l Is it too much to insist that that all  foreign  business  people bidding  for government  tenders should partner with   Batswana on  a shareholding basis stipulated by law? We must learn from bold  countries like Malaysia, Namibia  and others that  have introduced stringent measures to alleviate poverty, create wealth and  jobs for their people. 

l We  must, by way of stimulating economic growth  qualify/ review Bank of Botswana  foreign exchange controls policy   to limit repatriation of  profits accrued by foreign  companies working on government  tenders. Why should  a speculator fly into the country, bid for a government  tender worth  billions, win  it, complete the project, collect his profit and be allowed  to repatriate all of it? Why can’t 50% of  the profits remain inland? A distinction must be made between genuine foreign investors who actually  bring money into the country and speculators who arrive here just to bid for lucrative tenders.    

l Our party suffered a political backlash due to unfinished mega projects but  heads have not rolled. An activist Central Committee  must demand accountability and for heads  to roll when wasteful expenditure occurs resulting in the nation  being short changed.  Examples are Fenygue, Morupule B, SSKA.

l The demand  for better service delivery and greater accountability at local government level, especially in urban centres should be addressed   by introducing  the system of executive mayors.        


Electoral Reforms

l Let us conduct  a fresh delimitation exercise  ahead of 2019  General Elections to  create  more electoral districts. Botswana is a vast  country  but  has less constituencies than  countries of comparable and even smaller size such as Mauritius, Lesotho, Swaziland and Namibia.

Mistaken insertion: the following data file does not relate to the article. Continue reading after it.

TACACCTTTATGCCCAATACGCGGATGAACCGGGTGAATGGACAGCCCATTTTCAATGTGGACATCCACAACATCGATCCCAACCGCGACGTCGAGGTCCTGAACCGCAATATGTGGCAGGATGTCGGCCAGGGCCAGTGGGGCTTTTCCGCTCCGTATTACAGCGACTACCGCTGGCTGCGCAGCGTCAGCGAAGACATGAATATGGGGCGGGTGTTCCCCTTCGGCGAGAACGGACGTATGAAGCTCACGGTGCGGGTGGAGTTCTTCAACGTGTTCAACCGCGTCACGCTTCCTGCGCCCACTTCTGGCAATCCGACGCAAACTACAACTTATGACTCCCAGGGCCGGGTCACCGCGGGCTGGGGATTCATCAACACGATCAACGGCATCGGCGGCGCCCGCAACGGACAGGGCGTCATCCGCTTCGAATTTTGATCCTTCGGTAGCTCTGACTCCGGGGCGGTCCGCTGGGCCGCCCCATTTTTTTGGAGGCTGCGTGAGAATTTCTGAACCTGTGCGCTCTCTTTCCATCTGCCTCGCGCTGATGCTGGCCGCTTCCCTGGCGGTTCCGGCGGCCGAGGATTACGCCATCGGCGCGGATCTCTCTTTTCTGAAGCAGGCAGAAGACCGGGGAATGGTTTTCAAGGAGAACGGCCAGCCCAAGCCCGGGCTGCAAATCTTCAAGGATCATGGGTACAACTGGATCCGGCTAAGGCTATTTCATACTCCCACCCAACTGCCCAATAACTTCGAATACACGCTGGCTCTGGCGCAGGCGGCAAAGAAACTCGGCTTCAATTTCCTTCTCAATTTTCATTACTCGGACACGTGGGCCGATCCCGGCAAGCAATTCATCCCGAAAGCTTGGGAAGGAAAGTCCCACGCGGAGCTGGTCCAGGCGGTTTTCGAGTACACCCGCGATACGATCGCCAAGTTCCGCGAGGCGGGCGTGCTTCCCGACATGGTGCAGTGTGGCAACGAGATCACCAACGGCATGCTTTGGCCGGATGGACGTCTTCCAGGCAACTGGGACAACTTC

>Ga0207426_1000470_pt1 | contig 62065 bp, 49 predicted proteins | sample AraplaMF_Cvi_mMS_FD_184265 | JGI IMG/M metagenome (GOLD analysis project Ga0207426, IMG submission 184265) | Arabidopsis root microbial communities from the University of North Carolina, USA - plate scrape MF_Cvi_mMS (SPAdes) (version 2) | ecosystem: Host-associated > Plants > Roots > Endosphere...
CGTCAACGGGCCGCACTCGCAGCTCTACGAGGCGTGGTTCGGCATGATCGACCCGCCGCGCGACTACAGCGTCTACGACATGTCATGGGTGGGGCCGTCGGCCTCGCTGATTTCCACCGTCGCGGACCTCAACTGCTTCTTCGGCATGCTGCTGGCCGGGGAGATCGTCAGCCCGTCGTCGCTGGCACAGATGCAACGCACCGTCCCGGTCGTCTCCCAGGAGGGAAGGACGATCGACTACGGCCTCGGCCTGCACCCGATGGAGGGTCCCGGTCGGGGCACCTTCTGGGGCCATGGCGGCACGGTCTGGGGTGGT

l We  must in addition to delimiting additional constituencies introduce an element  of Proportional Representation to attain a more inclusive  and broader representation of  interest  groups in the Legislature. 

l We must  introduce  political party funding. As the  majority party  we will always receive  of the pie. On electoral reforms  we must live with the sober reality that BDP  will not rule forever; as indeed no party does.  However my view is we can still retain office for two more terms(10 years) either on own or in coalition. Should our tenure in power  come to an end  without having introduced key electoral reforms such as PR and party funding we will go the way of the dodo because the new rulers will have no incentive to  oblige us on what  we refused to extend to them over the years. And life in  opposition for  long ruling liberation/independence  parties on this continent  is traumatic. Once out  of power if they don’t go extinct like the dodo, they become pale shadows of their once mighty selves. Known examples are the likes of UNIP in Zambia, MPR in Zaire, Basotho National Party, Malawi Congress Party, KANU in Kenya to name but a few.


Other Issues

Note that I have not  touched on issues   of land and housing  which are equally topical and  must  be attended  to  before 2019. I trust as campaign team members you will provide  input on how they can be tackled before we finalise our campaign platform .

* Botsalo Ntuane is the

BDP Secretary  General candidate